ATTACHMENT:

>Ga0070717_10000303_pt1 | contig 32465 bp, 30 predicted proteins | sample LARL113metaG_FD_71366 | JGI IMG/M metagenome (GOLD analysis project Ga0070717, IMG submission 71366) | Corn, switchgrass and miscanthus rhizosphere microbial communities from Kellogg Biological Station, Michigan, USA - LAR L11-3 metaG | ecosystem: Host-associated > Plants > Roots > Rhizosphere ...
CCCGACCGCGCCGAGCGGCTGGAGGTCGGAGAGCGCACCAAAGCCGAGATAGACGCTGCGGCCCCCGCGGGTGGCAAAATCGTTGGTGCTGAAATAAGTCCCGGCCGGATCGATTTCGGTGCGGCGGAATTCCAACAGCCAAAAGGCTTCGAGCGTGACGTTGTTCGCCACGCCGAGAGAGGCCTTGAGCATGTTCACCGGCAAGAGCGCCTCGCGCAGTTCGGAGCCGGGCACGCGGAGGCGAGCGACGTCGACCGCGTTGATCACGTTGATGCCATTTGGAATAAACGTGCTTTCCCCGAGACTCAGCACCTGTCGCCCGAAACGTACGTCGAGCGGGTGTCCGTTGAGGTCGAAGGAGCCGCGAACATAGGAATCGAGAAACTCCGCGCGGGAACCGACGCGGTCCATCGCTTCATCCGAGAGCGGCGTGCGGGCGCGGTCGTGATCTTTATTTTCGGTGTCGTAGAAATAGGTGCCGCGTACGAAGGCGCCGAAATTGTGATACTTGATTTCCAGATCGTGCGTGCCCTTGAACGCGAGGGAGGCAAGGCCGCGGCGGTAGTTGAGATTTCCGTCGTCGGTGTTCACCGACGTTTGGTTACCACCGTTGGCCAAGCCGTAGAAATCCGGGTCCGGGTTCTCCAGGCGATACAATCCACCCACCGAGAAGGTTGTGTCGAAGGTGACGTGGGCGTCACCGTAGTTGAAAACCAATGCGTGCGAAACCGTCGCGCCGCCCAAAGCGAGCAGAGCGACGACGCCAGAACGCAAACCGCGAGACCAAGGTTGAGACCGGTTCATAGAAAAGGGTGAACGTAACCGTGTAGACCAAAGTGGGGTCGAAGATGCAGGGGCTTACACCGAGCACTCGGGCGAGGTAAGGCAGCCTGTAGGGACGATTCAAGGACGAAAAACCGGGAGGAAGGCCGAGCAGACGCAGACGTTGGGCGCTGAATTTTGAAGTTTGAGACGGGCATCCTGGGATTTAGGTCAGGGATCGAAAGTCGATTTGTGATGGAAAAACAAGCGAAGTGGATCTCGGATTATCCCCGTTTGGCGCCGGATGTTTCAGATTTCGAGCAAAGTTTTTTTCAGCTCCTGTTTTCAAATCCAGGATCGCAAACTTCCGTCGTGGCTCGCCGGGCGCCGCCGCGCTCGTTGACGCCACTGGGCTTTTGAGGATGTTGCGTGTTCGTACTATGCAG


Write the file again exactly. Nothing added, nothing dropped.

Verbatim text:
>Ga0070717_10000303_pt1 | contig 32465 bp, 30 predicted proteins | sample LARL113metaG_FD_71366 | JGI IMG/M metagenome (GOLD analysis project Ga0070717, IMG submission 71366) | Corn, switchgrass and miscanthus rhizosphere microbial communities from Kellogg Biological Station, Michigan, USA - LAR L11-3 metaG | ecosystem: Host-associated > Plants > Roots > Rhizosphere ...
CCCGACCGCGCCGAGCGGCTGGAGGTCGGAGAGCGCACCAAAGCCGAGATAGACGCTGCGGCCCCCGCGGGTGGCAAAATCGTTGGTGCTGAAATAAGTCCCGGCCGGATCGATTTCGGTGCGGCGGAATTCCAACAGCCAAAAGGCTTCGAGCGTGACGTTGTTCGCCACGCCGAGAGAGGCCTTGAGCATGTTCACCGGCAAGAGCGCCTCGCGCAGTTCGGAGCCGGGCACGCGGAGGCGAGCGACGTCGACCGCGTTGATCACGTTGATGCCATTTGGAATAAACGTGCTTTCCCCGAGACTCAGCACCTGTCGCCCGAAACGTACGTCGAGCGGGTGTCCGTTGAGGTCGAAGGAGCCGCGAACATAGGAATCGAGAAACTCCGCGCGGGAACCGACGCGGTCCATCGCTTCATCCGAGAGCGGCGTGCGGGCGCGGTCGTGATCTTTATTTTCGGTGTCGTAGAAATAGGTGCCGCGTACGAAGGCGCCGAAATTGTGATACTTGATTTCCAGATCGTGCGTGCCCTTGAACGCGAGGGAGGCAAGGCCGCGGCGGTAGTTGAGATTTCCGTCGTCGGTGTTCACCGACGTTTGGTTACCACCGTTGGCCAAGCCGTAGAAATCCGGGTCCGGGTTCTCCAGGCGATACAATCCACCCACCGAGAAGGTTGTGTCGAAGGTGACGTGGGCGTCACCGTAGTTGAAAACCAATGCGTGCGAAACCGTCGCGCCGCCCAAAGCGAGCAGAGCGACGACGCCAGAACGCAAACCGCGAGACCAAGGTTGAGACCGGTTCATAGAAAAGGGTGAACGTAACCGTGTAGACCAAAGTGGGGTCGAAGATGCAGGGGCTTACACCGAGCACTCGGGCGAGGTAAGGCAGCCTGTAGGGACGATTCAAGGACGAAAAACCGGGAGGAAGGCCGAGCAGACGCAGACGTTGGGCGCTGAATTTTGAAGTTTGAGACGGGCATCCTGGGATTTAGGTCAGGGATCGAAAGTCGATTTGTGATGGAAAAACAAGCGAAGTGGATCTCGGATTATCCCCGTTTGGCGCCGGATGTTTCAGATTTCGAGCAAAGTTTTTTTCAGCTCCTGTTTTCAAATCCAGGATCGCAAACTTCCGTCGTGGCTCGCCGGGCGCCGCCGCGCTCGTTGACGCCACTGGGCTTTTGAGGATGTTGCGTGTTCGTACTATGCAG